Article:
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Editor’s note: As part of our blog event for The Summit at Sundance, we have invited participants in The Chief Executive Program to frame each of our problems to solve. Here, John Wetenhall poses a series of questions for thinking about the problem: Engage users/customers/stakeholders as true collaborators in shaping an institution's agenda. Beyond any fiscal challenges that cultural organizations may face, the core of what we do involves a meaningful, resonant and personal relationship with every human being who engages with our form of … [Read more...]

Relinquishing Control

photo: Keith Winsten

Editor’s note: As part of our blog event for The Summit at Sundance, we have invited participants in The Chief Executive Program to frame each of our problems to solve. Here, Keith Winsten takes on the problem: Engage users/customers/stakeholders as true collaborators in shaping an institution's agenda. Across many types of experiences, from retail to food to leisure, consumers are demanding more and more customization.  And the rise of smart phones and other handheld digital media devices have made this customization available in real time. … [Read more...]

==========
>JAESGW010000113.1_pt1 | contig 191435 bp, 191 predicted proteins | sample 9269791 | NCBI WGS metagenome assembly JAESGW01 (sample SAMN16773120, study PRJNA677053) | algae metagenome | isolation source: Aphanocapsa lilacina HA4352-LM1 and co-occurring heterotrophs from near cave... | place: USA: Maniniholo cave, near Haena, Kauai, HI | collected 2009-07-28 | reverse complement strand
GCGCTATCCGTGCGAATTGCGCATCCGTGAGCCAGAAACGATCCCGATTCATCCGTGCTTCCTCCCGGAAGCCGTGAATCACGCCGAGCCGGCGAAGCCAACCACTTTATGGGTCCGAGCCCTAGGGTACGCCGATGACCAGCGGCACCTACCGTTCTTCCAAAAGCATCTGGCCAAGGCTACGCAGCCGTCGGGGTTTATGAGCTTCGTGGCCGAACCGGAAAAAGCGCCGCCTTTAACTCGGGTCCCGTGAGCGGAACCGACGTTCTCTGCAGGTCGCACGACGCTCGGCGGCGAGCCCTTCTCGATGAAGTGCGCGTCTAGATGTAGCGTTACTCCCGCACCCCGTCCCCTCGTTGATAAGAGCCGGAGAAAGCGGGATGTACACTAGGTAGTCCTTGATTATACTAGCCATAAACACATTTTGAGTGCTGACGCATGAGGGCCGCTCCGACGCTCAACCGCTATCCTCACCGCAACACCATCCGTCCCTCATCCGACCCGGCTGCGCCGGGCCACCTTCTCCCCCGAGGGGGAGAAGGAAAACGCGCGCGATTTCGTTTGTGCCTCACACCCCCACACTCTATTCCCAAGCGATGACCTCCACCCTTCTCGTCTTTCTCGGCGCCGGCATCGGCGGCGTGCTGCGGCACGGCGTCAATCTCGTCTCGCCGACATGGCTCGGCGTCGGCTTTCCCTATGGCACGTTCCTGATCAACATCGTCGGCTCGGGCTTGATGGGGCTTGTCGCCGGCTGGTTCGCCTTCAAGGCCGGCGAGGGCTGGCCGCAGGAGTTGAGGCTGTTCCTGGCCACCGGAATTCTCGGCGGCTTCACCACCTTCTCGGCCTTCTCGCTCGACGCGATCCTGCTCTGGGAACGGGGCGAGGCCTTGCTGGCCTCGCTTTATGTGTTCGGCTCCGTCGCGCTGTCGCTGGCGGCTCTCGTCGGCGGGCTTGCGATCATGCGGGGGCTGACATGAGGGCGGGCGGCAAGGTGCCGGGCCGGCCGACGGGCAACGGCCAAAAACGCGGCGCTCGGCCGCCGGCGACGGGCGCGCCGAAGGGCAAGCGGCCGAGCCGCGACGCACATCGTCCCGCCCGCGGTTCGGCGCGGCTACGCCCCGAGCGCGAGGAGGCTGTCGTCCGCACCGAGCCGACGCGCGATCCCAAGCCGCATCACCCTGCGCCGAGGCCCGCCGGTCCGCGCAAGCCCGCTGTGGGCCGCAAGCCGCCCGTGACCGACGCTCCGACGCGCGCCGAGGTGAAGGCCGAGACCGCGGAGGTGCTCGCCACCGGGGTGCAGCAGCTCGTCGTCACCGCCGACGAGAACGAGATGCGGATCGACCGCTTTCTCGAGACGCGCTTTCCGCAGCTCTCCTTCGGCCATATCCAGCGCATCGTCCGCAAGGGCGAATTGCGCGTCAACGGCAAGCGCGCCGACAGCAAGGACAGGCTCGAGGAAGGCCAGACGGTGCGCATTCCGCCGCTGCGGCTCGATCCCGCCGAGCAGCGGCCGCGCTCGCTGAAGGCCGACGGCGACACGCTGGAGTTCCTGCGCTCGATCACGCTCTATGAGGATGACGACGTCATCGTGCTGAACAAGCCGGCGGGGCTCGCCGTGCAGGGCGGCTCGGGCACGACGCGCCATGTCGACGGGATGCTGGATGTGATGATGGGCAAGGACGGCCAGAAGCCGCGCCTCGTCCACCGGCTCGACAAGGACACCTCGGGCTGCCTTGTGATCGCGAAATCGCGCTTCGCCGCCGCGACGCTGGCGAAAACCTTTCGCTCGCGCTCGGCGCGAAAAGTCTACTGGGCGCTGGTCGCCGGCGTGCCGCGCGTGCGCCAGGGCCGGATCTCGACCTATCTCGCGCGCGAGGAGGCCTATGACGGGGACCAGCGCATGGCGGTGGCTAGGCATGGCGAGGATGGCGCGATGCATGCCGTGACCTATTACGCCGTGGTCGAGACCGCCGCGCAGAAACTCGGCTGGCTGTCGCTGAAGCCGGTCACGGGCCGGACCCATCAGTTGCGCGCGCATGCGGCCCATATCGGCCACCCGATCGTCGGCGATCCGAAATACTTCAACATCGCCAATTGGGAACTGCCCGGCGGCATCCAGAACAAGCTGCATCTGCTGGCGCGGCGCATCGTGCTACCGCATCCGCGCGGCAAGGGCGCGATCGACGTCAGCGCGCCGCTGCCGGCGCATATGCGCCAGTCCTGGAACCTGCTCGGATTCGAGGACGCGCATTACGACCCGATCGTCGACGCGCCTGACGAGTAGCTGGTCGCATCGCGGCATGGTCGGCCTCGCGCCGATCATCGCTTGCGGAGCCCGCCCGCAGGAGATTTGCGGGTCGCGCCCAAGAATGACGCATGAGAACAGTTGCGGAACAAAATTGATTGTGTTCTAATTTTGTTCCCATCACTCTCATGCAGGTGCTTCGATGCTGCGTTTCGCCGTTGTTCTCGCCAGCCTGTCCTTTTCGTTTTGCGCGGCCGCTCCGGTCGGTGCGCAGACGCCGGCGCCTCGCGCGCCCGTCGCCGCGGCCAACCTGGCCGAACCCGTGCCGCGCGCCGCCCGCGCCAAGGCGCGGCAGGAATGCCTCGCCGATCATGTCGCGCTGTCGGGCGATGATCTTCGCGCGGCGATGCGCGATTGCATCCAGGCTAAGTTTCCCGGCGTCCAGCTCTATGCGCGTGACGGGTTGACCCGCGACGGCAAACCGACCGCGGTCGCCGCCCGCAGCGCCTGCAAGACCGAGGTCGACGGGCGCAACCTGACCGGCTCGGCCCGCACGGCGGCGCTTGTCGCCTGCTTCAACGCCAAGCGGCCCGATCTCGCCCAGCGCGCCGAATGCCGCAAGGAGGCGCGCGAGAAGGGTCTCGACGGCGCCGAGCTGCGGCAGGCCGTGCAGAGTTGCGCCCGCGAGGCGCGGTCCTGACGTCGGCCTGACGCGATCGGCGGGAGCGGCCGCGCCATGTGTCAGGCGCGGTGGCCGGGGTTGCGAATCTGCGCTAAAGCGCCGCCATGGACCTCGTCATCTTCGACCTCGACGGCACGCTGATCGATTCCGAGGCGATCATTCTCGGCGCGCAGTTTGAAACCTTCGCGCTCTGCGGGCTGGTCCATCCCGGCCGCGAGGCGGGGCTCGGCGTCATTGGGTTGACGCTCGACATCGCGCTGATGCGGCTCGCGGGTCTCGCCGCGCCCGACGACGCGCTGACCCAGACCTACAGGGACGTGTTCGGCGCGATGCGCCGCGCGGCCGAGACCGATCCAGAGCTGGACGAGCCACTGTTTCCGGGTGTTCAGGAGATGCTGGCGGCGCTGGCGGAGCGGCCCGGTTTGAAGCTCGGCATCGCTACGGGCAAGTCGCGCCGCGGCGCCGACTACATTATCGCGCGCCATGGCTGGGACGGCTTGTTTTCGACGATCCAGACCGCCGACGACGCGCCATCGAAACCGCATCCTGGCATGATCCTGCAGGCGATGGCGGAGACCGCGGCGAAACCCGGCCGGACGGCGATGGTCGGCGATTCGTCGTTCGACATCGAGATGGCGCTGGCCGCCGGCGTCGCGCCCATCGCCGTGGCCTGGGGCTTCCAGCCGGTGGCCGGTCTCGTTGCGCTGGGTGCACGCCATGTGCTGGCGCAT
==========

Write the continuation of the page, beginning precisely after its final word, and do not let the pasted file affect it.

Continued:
Governance in the 21st Century

photo: Theresa Remick

Editor's note: As part of our blog event for The Summit at Sundance, we have invited participants in The Chief Executive Program to frame each of our problems to solve. Here, Jean McLaughlin takes on the problem: Create the 21st century board. What would an ideal 21st century board look like? And, how might board members best add value? These are the questions I have been pondering for the past few days. In many ways I marvel at the productive, supportive, responsible and enthusiastic nature of the boards I have worked with. I know this … [Read more...]

Building Cultures of Innovation, Embracing Change and Becoming More Foxy

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Editor’s note:  As part of our online discussion around The Summit at Sundance, we have invited participants in The Chief Executive Program to frame each of our problems to solve. Here, Marc Vogl takes on the problem: Develop employees and organizational systems that will transform our organizations and the field. “To expect the unexpected,” said Oscar Wilde, “shows a thoroughly modern intellect.” And yet, it is so much easier said than done. If anticipating plot twists in the third act of a play is the learned skill of the experienced … [Read more...]

Raising the Tide of Value

Editor’s note: Over the next two weeks, we’ll feature posts around the final convening of our Chief Executive Program, The Summit at Sundance. We invite you to participate in an online discussion of four major issues facing the cultural field. In this post, Dallas Shelby introduces the last of the problem statements. Why do the arts matter? Why does creativity matter? Why do you matter? What value do we create? We should all be able to answer these questions, and the easier it we can make it to do so the better off we will be.  We may be … [Read more...]